Sunday, April 08, 2007

Blackjack, 1994-2007

Blackjack was preternaturally timid. By way of compensation, nature gave him a forbidding appearance and ferocious bark. Though big and handsome, he was emotionally needy even by canine standards, stubborn, and didn't take direction well. He was a literal watchdog whose favorite actitivity was standing in front of the house, all senses on alert for threats to homeland secuity - cyclists, the UPS track, and especially other dogs.

As you've surely guessed by now, Blackjack was the Gee family dog. He was caring, gentle, full of delightful absurdity. He was my beloved friend. He died suddenly yesterday at 12 1/2. At 8 a.m. he threw up. By noon, an infinitely kind veterinarian at the Mass Vet Referral hospital in Woburn was explaining Blackjack's time had come. At 1:30, I had to say goodbye for the last time.

All four Gees are in the midst of the deepest grief and devastation imaginable. It has taken 15 minutes to write these two paragraphs. Every other sentence, I keep expecting the nose bump inside my elbow that was the signal Blackjack felt it was time for attention to be paid to him, not some dumb machine, and I find it necessary to pause. I do not know how long this pain will be the dominant fact of our family's life. I suspect it will be awhile.

Well, there's no story so commonplace as the death of a family pet. No one's in the newspaper business 10 minutes without learning readers ADORE stories about other people's dogs. Heartfelt obituaries are especially popular.

Besides sorrow, what Blackjack's death has left me is a renewal of the mystery I feel at the human-pet relationship. What propels our species, which stands viciously atop the planetary food chain, capable of cruelty to itself like no other, to voluntarily give our love to members of other species? Why are dogs, of all creatures under the sun, known as "man's best friend?"

One guess here. Dogs are interested in people. They pay attention. A person can make a dog happy with pretty minimal effort. That feels good, especially considering the effort it takes to make other people and ourselves happy. On the next to last day of his life, Blackjack felt my return home was as big a deal as he did the first days we had him as a puppy. Emotional support can be tough to find, but not from dogs it isn't.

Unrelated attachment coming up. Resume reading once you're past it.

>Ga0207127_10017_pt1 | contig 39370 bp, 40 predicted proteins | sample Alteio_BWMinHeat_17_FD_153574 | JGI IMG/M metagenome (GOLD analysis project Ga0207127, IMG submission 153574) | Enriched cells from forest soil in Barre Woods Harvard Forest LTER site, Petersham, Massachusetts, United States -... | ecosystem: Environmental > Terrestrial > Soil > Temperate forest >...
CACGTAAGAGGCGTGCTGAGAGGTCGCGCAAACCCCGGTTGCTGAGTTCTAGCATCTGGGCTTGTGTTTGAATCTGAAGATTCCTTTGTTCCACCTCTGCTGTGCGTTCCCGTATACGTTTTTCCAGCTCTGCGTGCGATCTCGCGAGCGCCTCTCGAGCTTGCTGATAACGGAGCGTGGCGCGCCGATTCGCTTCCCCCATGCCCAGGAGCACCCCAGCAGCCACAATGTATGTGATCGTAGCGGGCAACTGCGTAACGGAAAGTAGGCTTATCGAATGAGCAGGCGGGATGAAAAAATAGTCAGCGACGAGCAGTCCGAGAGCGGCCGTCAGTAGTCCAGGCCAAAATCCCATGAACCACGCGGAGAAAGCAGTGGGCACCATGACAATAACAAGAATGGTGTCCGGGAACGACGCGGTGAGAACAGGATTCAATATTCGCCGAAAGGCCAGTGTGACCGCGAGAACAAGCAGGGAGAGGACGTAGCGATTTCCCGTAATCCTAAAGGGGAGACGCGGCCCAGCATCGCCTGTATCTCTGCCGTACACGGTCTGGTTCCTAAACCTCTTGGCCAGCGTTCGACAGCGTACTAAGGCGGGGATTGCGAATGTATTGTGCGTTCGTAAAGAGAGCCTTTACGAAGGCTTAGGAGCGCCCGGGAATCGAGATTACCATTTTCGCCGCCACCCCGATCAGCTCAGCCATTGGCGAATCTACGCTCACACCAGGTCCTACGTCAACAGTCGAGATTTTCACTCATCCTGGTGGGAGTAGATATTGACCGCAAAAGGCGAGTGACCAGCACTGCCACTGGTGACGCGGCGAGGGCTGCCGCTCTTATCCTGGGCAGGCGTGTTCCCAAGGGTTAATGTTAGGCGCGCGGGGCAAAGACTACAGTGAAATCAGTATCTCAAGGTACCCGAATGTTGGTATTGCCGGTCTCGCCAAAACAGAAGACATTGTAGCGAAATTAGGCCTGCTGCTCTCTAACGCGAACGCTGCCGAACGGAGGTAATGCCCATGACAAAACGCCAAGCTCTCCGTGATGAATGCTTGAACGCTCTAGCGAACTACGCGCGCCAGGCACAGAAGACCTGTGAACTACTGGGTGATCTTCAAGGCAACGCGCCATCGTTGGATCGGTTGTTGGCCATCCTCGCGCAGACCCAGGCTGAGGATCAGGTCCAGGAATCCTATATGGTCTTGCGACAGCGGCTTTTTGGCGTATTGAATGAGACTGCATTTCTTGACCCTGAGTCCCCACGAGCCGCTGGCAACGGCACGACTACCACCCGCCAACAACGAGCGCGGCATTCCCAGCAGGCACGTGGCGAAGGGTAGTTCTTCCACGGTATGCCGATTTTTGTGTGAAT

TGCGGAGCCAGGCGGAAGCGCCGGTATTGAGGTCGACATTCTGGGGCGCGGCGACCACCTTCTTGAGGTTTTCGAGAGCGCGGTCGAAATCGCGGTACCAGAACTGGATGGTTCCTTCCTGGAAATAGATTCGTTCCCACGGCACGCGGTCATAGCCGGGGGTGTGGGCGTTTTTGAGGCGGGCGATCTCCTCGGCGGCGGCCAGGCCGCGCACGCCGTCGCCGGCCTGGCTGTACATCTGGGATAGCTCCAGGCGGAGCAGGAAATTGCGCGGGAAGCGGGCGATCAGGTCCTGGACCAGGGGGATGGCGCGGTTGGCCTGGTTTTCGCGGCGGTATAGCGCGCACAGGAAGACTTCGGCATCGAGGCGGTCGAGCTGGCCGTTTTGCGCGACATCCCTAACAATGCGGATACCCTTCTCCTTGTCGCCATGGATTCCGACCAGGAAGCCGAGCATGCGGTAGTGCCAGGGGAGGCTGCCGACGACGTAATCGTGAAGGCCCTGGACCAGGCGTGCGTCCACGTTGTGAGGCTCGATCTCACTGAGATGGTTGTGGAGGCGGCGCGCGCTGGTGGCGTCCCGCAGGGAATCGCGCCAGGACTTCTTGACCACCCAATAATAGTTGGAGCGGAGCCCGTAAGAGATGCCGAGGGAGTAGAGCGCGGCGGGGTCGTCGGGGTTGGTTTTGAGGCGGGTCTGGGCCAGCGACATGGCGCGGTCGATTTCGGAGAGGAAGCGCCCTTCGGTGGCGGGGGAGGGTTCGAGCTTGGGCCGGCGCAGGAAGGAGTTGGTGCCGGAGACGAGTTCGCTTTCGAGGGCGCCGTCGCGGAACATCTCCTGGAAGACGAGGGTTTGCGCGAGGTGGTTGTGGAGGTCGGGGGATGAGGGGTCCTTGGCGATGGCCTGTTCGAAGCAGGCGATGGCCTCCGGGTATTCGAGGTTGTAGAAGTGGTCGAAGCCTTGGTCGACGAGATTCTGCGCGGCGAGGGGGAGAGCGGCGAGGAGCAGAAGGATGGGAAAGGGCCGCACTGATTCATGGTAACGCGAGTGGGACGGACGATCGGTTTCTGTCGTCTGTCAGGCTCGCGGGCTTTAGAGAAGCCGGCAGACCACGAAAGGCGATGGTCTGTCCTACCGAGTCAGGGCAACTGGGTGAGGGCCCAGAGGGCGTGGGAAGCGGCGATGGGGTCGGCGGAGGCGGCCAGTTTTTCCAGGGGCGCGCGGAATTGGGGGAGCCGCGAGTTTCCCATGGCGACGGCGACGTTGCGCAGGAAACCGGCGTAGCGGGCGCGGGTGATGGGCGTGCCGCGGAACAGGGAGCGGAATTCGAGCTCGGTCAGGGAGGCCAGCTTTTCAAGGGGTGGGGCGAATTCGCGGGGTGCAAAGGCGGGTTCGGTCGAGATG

People love all kinds of animals, of course. There are few mammals that we haven't tried to make into pets. There was a series of movies about a kid who had a whale for a pet. I'm an ex-tabloid hack, not a philosopher. I couldn't begin to tell you why that is. I only know it says something good about humans-another commodity too often in short supply.

One thing I learned yesterday from Josh and Hope. My children are 22 and 18, and their friends were full of compassion and shared sorrow. They're all at the age when childhood pets die, one of the lesser publicized but important rites of passage to adulthood. No one gets a life without insupportable loss attached. Welcome to the big leagues, kid.

I've been through two of those now. The dog I had as child died when I was 19. The dog I got for my kids, no, to be my family's companion and my own, died yesterday. Will Alice and I go on the third-most common type of pet-the one empty-nesters get for the joys of caring for another living thing? Dunno yet. That idea's years away. Now all we can do is try and burn every memory of Blackjack into our brains so vividly nothing can fade them.

Today is Easter. Whether one is a Christian or not, the Easter story is a powerful human tale with deep significance for us all. Today, a sizable segment of humanity celebrates the idea humanity is a species worth saving, despite much evidence to the contrary.

When I see a person with a beloved family pet, I see the same celebration. I see evidence there's hope for us after all. In these parts, the hope's clouded by pain, pain that oddly highlights the happiness Blackjack brought us for over a dozen years.

Farewell my best friend. You did what every dog is supposed to do. You were there for humans to care for. You brought the joys of caring to their hearts. Loss hurts like nothing else. Joy beats it every time, though. Joy can never be forgotten. That's all the eternity we know of here on earth.


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